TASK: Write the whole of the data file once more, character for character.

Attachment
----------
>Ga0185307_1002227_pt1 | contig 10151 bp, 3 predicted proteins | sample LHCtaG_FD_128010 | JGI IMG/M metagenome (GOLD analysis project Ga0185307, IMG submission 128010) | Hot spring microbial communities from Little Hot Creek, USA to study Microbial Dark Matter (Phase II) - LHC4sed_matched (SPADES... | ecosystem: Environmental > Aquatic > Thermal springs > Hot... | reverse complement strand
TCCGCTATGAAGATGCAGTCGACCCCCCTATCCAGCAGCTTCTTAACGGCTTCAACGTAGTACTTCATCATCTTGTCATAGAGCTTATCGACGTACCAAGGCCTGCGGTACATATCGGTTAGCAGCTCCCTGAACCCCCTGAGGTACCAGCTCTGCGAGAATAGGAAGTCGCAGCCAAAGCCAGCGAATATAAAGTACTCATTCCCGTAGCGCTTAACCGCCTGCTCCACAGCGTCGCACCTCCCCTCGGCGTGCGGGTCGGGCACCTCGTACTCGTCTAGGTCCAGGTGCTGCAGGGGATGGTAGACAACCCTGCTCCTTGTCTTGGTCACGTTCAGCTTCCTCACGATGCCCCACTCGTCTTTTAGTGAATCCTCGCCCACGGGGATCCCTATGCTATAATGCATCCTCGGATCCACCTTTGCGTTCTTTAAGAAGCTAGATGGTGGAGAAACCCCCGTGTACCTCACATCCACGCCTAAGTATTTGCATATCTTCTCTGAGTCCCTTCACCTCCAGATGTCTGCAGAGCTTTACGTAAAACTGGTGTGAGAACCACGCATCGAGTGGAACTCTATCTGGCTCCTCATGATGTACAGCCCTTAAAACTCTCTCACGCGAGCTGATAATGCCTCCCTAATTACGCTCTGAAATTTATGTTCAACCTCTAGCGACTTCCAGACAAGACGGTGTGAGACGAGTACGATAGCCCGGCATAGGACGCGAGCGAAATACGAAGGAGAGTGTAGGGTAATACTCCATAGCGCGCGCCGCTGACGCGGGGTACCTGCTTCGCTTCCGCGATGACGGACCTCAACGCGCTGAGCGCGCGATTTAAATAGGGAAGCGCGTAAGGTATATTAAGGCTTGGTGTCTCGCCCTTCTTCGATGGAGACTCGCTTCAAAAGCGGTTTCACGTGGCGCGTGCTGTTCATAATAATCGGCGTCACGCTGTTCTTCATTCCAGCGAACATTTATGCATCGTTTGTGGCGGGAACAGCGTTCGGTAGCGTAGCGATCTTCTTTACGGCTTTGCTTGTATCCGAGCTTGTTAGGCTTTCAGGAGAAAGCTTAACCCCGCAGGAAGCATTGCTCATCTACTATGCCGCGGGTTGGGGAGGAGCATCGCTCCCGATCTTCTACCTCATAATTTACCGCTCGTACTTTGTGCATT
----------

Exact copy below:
>Ga0185307_1002227_pt1 | contig 10151 bp, 3 predicted proteins | sample LHCtaG_FD_128010 | JGI IMG/M metagenome (GOLD analysis project Ga0185307, IMG submission 128010) | Hot spring microbial communities from Little Hot Creek, USA to study Microbial Dark Matter (Phase II) - LHC4sed_matched (SPADES... | ecosystem: Environmental > Aquatic > Thermal springs > Hot... | reverse complement strand
TCCGCTATGAAGATGCAGTCGACCCCCCTATCCAGCAGCTTCTTAACGGCTTCAACGTAGTACTTCATCATCTTGTCATAGAGCTTATCGACGTACCAAGGCCTGCGGTACATATCGGTTAGCAGCTCCCTGAACCCCCTGAGGTACCAGCTCTGCGAGAATAGGAAGTCGCAGCCAAAGCCAGCGAATATAAAGTACTCATTCCCGTAGCGCTTAACCGCCTGCTCCACAGCGTCGCACCTCCCCTCGGCGTGCGGGTCGGGCACCTCGTACTCGTCTAGGTCCAGGTGCTGCAGGGGATGGTAGACAACCCTGCTCCTTGTCTTGGTCACGTTCAGCTTCCTCACGATGCCCCACTCGTCTTTTAGTGAATCCTCGCCCACGGGGATCCCTATGCTATAATGCATCCTCGGATCCACCTTTGCGTTCTTTAAGAAGCTAGATGGTGGAGAAACCCCCGTGTACCTCACATCCACGCCTAAGTATTTGCATATCTTCTCTGAGTCCCTTCACCTCCAGATGTCTGCAGAGCTTTACGTAAAACTGGTGTGAGAACCACGCATCGAGTGGAACTCTATCTGGCTCCTCATGATGTACAGCCCTTAAAACTCTCTCACGCGAGCTGATAATGCCTCCCTAATTACGCTCTGAAATTTATGTTCAACCTCTAGCGACTTCCAGACAAGACGGTGTGAGACGAGTACGATAGCCCGGCATAGGACGCGAGCGAAATACGAAGGAGAGTGTAGGGTAATACTCCATAGCGCGCGCCGCTGACGCGGGGTACCTGCTTCGCTTCCGCGATGACGGACCTCAACGCGCTGAGCGCGCGATTTAAATAGGGAAGCGCGTAAGGTATATTAAGGCTTGGTGTCTCGCCCTTCTTCGATGGAGACTCGCTTCAAAAGCGGTTTCACGTGGCGCGTGCTGTTCATAATAATCGGCGTCACGCTGTTCTTCATTCCAGCGAACATTTATGCATCGTTTGTGGCGGGAACAGCGTTCGGTAGCGTAGCGATCTTCTTTACGGCTTTGCTTGTATCCGAGCTTGTTAGGCTTTCAGGAGAAAGCTTAACCCCGCAGGAAGCATTGCTCATCTACTATGCCGCGGGTTGGGGAGGAGCATCGCTCCCGATCTTCTACCTCATAATTTACCGCTCGTACTTTGTGCATT